The results of Feminism

March 22, 2011 at 3:03 pm | Posted in Lifescape | 1 Comment
clipped from stuartschneiderman.blogspot.com

But still, I believe that feminism has contributed more than its fair share to this tendency of women to try to hang on to their youth.

If an older woman is competing against a younger woman for a man’s attention, then perhaps she will do whatever she can to make herself look younger.

If this is true, then the situation Gloria is railing against is the fallout from feminist policies.

Believing that women should be liberated from their marriages, feminism also worked long and hard to destigmatize divorce.

Over the past four decades this, unsurprisingly, has produced a spike in the divorce rate.
In turn, this has created a new cohort, the fortysomething divorcees who are back on the mating market, looking for second husbands.
It makes you wish for a return to the old days when people married young and built a life together. But, of course, feminism hated those days…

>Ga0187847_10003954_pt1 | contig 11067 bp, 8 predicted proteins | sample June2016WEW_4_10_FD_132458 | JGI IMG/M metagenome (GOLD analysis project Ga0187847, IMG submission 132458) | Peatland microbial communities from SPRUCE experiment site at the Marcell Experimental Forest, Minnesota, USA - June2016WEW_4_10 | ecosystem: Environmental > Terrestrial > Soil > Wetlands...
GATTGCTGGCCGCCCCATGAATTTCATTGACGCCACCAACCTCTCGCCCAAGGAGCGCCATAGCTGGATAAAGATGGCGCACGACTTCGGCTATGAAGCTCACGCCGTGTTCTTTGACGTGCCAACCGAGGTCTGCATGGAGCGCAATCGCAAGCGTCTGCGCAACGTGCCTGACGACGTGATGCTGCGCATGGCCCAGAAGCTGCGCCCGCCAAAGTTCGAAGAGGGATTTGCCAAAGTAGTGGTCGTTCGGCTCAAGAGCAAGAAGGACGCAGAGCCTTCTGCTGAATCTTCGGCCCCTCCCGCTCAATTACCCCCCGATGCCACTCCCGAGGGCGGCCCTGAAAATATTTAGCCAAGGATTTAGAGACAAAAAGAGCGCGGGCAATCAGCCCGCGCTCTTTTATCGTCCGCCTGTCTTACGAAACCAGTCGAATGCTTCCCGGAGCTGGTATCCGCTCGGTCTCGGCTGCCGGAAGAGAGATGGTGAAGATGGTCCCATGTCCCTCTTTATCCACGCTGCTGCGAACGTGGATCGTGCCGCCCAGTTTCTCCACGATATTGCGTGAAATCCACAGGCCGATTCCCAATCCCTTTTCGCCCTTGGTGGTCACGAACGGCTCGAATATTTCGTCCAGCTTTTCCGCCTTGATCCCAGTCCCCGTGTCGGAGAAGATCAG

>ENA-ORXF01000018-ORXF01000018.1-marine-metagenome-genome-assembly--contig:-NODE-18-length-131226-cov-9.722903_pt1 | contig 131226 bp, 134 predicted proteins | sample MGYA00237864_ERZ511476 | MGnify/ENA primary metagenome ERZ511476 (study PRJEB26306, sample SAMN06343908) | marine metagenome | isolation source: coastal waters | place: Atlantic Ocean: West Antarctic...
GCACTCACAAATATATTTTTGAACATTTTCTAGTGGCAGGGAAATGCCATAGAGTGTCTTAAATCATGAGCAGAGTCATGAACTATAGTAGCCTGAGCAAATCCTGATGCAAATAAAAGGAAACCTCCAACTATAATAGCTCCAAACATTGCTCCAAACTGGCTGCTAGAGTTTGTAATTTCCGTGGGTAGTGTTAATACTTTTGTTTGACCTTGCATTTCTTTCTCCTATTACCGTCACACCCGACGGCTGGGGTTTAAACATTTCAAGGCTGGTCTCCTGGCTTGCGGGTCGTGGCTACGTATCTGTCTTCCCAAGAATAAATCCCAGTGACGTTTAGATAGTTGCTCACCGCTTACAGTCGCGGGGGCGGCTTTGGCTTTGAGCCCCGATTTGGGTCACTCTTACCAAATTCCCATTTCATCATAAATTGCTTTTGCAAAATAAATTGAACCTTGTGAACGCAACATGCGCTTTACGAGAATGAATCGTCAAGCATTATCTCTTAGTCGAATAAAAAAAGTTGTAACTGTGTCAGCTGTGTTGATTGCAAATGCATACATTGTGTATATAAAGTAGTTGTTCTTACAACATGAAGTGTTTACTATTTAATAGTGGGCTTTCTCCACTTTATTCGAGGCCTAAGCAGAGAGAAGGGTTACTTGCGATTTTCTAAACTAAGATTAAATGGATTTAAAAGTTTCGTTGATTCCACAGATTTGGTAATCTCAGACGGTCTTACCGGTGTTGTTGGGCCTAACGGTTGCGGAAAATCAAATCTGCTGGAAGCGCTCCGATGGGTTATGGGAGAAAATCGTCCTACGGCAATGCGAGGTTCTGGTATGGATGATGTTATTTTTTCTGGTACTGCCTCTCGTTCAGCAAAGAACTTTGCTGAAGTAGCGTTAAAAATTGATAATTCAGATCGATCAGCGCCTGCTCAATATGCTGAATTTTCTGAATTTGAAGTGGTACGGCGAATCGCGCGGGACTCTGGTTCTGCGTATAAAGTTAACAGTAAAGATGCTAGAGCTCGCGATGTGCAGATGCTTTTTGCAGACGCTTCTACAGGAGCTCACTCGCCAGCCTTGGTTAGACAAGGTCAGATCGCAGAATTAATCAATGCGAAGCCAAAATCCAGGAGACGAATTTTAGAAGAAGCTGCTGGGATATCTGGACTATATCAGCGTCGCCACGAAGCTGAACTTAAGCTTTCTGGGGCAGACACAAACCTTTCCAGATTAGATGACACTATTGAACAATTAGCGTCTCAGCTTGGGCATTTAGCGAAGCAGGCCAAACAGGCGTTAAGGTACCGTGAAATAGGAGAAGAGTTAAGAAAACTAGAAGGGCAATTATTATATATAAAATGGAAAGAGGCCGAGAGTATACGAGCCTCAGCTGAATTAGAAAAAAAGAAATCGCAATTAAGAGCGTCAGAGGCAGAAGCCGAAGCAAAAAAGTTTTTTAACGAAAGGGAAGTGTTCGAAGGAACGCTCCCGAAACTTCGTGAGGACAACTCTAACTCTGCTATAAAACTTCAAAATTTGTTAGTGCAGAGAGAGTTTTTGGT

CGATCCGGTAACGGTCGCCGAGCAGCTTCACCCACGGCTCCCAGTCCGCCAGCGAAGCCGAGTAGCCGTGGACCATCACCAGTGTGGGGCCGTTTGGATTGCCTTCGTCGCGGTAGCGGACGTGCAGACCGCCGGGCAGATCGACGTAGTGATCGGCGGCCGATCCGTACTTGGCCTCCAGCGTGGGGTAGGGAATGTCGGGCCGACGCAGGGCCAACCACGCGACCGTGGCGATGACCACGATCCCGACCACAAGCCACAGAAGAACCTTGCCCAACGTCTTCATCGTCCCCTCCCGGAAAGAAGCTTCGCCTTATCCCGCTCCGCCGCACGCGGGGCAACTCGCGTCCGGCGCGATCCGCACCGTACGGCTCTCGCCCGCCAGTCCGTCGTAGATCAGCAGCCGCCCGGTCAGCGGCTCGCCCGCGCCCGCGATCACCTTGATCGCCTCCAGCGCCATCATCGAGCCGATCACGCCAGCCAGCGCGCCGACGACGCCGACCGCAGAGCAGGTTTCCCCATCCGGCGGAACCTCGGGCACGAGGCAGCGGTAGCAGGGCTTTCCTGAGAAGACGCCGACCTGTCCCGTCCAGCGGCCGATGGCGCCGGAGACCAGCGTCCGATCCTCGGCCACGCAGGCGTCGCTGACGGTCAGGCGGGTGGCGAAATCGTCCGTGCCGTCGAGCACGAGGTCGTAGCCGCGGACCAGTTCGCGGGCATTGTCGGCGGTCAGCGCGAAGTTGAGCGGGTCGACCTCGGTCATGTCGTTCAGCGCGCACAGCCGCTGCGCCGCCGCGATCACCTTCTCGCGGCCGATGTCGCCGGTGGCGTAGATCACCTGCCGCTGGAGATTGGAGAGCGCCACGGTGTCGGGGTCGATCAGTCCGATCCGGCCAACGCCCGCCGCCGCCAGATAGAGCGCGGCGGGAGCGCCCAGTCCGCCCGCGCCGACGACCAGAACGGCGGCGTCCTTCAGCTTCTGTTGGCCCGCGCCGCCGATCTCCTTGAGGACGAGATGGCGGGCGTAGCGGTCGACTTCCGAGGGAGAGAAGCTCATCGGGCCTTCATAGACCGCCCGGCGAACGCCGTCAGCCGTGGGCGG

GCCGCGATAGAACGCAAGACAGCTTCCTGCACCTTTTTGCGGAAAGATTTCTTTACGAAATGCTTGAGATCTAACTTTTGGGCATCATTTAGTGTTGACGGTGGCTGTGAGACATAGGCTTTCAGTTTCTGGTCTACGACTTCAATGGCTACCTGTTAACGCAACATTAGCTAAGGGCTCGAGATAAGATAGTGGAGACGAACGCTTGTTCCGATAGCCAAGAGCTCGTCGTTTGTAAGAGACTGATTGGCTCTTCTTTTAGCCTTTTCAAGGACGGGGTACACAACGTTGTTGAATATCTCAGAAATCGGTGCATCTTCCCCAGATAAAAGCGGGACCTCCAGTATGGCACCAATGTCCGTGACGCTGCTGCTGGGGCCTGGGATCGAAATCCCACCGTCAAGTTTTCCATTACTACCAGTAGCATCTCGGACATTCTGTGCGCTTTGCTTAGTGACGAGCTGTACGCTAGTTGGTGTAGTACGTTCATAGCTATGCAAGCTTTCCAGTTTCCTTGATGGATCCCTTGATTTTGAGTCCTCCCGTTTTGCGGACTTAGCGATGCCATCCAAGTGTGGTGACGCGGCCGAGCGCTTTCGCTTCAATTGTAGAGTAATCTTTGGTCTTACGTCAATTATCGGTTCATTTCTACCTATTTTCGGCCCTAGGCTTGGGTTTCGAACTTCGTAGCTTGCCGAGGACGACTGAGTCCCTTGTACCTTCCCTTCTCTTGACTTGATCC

feminism has helped to create a class of thirtysomething husband-seekers whose prospective mates are eyeing younger women.

Harp seal sightings confound biologists

March 22, 2011 at 2:59 pm | Posted in Lifescape | Leave a comment
clipped from www.boston.com
Harp seals from Canada are showing up in US waters in greater numbers and farther south than usual, and biologists want to know why.
This year, we’ve had four sightings of adult harp seals in North Carolina, which we’ve never had before. We typically don’t see them that far south

Seals are common in New England waters, where the most abundant type is the harbor seal, with a population estimated at about 100,000 the last time they were surveyed a decade ago. Gray seals are the second most common seal.

Canada’s Department of Fisheries and Oceans says 9 million of them can be found off Canada and Greenland.

A decade ago, harp seal sightings off Maine were rare, said Lynda Doughty, marine mammal stranding coordinator for the state Department of Marine Resources. The numbers have picked up the past few years, and this year there have been 40 documented sightings — more than double the number spotted last year.

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